A Senate panel gave its initial approval to a bill that would allow auto insurance policy holders to fully exclude members of their household from the policy.
The Senate Banking and Insurance Committee passed the bill (SB 420) unanimously, but not without several members expressing reservations about possible loopholes.
Currently, the Office of Insurance Regulation requires that insurers provide the minimum coverage even for drivers that are explicitly excluded from the policy. One driver can potentially drive up the rates for the entire household, pushing the household away from an insurance company they trust.
Under Clearwater Republican Sen. Ed Hooper‘s proposal, policy holders could completely exclude a driver, such as a reckless teenager, from their policy to keep their premiums down or get maintain coverage. The excluded driver would need to have their own car and own policy to keep driving.
In effect, policy holders could compartmentalize their high risk family members into coverage from “substandard” carriers.
“If you have a relationship with a provider and you want to continue that relationship at an affordable rate and not start over, this is one option,” Hooper said.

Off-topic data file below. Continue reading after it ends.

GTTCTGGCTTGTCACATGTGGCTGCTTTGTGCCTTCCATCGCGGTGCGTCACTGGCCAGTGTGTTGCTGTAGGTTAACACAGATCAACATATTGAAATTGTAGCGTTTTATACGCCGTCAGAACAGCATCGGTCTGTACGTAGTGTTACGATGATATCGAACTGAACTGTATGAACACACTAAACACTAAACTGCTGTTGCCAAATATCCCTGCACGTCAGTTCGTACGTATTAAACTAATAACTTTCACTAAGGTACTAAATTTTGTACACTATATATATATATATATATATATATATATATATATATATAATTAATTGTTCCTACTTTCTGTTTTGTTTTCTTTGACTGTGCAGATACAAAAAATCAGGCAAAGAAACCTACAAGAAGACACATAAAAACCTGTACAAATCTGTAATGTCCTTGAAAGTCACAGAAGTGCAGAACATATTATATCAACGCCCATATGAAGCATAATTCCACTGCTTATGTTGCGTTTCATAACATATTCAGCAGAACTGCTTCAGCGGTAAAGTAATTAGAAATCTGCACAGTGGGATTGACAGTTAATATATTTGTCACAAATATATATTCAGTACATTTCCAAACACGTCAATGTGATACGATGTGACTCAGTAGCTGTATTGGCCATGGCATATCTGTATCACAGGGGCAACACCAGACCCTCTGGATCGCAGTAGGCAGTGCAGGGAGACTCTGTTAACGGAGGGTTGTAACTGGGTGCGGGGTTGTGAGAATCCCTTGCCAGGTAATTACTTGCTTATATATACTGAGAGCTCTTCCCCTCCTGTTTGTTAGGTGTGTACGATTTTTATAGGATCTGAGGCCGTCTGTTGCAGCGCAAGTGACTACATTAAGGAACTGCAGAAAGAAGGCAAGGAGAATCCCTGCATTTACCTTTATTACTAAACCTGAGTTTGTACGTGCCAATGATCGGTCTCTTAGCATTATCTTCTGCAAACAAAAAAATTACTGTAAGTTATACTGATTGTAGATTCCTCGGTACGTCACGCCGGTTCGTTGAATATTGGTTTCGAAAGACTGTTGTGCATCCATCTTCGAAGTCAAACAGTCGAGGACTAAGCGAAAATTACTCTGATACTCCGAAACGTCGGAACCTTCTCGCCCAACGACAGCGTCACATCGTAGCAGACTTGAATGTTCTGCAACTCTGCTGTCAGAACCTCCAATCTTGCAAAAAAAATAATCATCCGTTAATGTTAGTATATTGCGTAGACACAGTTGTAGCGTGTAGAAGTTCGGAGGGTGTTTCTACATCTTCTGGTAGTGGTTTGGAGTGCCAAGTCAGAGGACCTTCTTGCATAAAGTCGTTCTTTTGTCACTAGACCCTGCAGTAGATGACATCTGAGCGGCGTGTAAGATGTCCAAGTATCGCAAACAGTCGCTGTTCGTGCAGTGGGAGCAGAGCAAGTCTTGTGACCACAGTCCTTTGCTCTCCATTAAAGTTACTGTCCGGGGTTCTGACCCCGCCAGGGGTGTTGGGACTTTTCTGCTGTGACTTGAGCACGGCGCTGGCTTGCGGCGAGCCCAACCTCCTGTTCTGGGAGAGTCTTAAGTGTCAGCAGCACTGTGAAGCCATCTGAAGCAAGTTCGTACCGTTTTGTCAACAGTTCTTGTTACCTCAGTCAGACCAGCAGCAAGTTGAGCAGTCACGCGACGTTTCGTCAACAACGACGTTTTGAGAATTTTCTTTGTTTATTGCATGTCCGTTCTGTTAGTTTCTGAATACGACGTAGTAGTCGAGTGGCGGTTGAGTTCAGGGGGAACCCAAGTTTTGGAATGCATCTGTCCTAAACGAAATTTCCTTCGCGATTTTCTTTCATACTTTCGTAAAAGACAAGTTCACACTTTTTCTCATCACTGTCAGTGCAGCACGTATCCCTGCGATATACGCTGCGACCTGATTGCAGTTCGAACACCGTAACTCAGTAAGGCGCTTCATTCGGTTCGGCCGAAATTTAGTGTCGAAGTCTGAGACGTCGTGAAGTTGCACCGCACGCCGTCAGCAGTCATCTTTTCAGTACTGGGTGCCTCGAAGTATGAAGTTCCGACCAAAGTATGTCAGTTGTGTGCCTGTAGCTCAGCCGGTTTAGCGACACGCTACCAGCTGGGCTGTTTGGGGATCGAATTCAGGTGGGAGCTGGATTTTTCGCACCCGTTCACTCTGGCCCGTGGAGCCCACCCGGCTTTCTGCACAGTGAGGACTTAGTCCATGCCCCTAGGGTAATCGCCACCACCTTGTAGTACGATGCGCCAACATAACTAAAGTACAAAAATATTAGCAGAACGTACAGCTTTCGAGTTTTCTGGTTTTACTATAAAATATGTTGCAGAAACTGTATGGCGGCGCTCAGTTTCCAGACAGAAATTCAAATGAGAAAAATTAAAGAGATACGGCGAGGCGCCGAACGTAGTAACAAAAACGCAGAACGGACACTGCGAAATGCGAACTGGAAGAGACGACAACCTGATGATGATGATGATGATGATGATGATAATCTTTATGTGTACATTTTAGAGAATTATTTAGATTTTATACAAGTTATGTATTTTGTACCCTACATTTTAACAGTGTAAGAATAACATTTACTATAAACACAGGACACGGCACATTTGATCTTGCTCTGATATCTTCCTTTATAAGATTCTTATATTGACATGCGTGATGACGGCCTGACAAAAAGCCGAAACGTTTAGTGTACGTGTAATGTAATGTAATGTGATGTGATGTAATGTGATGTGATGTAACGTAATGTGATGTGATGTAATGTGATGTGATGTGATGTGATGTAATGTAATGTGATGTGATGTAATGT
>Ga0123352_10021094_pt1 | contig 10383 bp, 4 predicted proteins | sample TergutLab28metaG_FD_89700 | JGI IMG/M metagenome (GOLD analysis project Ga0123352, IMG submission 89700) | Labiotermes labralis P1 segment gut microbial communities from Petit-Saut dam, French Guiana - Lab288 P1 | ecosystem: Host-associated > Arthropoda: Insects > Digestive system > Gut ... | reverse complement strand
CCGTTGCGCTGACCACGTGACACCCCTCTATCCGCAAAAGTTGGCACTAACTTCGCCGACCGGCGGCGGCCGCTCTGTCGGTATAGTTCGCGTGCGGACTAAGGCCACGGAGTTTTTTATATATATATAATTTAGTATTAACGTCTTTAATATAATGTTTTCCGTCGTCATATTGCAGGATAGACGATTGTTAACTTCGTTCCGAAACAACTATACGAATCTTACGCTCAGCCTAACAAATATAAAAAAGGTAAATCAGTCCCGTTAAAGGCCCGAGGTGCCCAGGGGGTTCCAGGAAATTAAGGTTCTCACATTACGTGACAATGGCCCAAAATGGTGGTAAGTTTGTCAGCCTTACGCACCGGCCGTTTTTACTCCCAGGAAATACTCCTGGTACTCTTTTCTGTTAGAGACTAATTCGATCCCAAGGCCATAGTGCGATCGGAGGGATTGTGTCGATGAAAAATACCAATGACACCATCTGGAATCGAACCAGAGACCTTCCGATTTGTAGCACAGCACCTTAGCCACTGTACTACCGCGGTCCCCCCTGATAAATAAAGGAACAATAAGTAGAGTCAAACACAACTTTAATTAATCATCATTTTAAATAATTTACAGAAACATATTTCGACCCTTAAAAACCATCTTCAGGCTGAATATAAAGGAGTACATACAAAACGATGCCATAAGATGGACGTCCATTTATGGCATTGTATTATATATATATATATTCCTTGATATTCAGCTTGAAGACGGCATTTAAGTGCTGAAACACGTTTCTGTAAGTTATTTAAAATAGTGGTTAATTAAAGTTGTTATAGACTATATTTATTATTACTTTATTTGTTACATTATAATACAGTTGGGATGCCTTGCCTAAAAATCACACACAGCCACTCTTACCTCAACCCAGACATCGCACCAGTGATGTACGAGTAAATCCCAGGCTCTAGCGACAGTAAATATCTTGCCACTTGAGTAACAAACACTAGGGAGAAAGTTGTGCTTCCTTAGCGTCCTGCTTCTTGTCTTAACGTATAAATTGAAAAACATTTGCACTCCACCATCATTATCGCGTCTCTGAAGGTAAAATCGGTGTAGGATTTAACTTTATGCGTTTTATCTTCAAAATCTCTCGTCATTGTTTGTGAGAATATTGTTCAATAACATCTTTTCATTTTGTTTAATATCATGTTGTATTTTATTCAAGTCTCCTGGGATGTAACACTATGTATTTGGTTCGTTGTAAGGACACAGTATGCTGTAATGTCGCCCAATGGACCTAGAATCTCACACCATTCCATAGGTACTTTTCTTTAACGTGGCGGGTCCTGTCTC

However, Sen. Doug Broxson, a Gulf Breeze Republican with years of experience as an insurance agent, feared the opposite could happen. Without limits, insurance companies could weaponize the option to drive out family members from a policy.
“I can understand that when it’s an egregious behavior, DUIs or points that go beyond the point of suspension,” Broxson said.
To bring levity to the complex topic, members mused over possible solutions to price gouging over “stupid sticker moments.”
“Back when you and I were a little younger and we had teenaged drivers, the easiest way was to take the coil wire out of the distributor,” Hooper said. “That solved nobody drives the car, but you can’t do that anymore. It’s electronic.”
A brief exchange between Committee Chair Sen. Jim Boyd, a Bradenton Republican, and Naples Republican Sen. Kathleen Passidomo led the latter to attest that she was actually a better driver than Boyd.
Zephyrhills Republican Sen. Danny Burgess plugged his bill (SB 54) to require bodily injury coverage instead of personal injury protection as a possible fix to Hooper’s problem, which Boyd called “a bit shameless.”
Hooper’s bill next heads to the Senate Judiciary Committee. The House Insurance & Banking Subcommittee will hear an identical bill (HB 273), carried by Longwood Republican Rep. Scott Plakon, on Thursday.
Hooper plans to file an amendment when his bill reaches the Judiciary Committee that would only prevent policy holders from completely excluding an uninsured driver.
“It is not a perfect bill. I don’t know that there is perfection,” Hooper said, “but I know there’s experts sitting at this committee that will help me make it a better bill.”